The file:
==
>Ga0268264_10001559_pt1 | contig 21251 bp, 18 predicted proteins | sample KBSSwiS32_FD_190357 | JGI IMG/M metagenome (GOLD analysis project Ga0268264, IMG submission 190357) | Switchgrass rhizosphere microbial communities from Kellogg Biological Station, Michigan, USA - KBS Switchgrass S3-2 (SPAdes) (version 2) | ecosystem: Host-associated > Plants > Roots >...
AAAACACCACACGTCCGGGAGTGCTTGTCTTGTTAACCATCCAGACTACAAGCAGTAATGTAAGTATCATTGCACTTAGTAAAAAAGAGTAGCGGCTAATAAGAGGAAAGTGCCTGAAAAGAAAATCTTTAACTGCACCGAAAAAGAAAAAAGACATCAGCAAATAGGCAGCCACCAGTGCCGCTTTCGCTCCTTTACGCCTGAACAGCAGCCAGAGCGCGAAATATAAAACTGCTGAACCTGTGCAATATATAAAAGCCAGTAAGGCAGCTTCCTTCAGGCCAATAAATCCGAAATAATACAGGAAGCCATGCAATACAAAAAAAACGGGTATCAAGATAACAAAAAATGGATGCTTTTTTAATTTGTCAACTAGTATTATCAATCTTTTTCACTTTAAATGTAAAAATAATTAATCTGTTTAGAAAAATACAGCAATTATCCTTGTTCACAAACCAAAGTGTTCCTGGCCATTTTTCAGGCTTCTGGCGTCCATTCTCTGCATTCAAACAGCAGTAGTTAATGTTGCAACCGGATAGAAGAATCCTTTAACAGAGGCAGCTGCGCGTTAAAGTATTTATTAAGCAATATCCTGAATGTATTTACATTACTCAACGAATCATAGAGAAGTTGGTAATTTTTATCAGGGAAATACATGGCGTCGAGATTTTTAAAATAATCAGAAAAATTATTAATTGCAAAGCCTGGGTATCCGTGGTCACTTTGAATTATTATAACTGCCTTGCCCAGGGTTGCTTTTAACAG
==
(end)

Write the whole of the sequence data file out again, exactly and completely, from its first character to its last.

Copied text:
>Ga0268264_10001559_pt1 | contig 21251 bp, 18 predicted proteins | sample KBSSwiS32_FD_190357 | JGI IMG/M metagenome (GOLD analysis project Ga0268264, IMG submission 190357) | Switchgrass rhizosphere microbial communities from Kellogg Biological Station, Michigan, USA - KBS Switchgrass S3-2 (SPAdes) (version 2) | ecosystem: Host-associated > Plants > Roots >...
AAAACACCACACGTCCGGGAGTGCTTGTCTTGTTAACCATCCAGACTACAAGCAGTAATGTAAGTATCATTGCACTTAGTAAAAAAGAGTAGCGGCTAATAAGAGGAAAGTGCCTGAAAAGAAAATCTTTAACTGCACCGAAAAAGAAAAAAGACATCAGCAAATAGGCAGCCACCAGTGCCGCTTTCGCTCCTTTACGCCTGAACAGCAGCCAGAGCGCGAAATATAAAACTGCTGAACCTGTGCAATATATAAAAGCCAGTAAGGCAGCTTCCTTCAGGCCAATAAATCCGAAATAATACAGGAAGCCATGCAATACAAAAAAAACGGGTATCAAGATAACAAAAAATGGATGCTTTTTTAATTTGTCAACTAGTATTATCAATCTTTTTCACTTTAAATGTAAAAATAATTAATCTGTTTAGAAAAATACAGCAATTATCCTTGTTCACAAACCAAAGTGTTCCTGGCCATTTTTCAGGCTTCTGGCGTCCATTCTCTGCATTCAAACAGCAGTAGTTAATGTTGCAACCGGATAGAAGAATCCTTTAACAGAGGCAGCTGCGCGTTAAAGTATTTATTAAGCAATATCCTGAATGTATTTACATTACTCAACGAATCATAGAGAAGTTGGTAATTTTTATCAGGGAAATACATGGCGTCGAGATTTTTAAAATAATCAGAAAAATTATTAATTGCAAAGCCTGGGTATCCGTGGTCACTTTGAATTATTATAACTGCCTTGCCCAGGGTTGCTTTTAACAG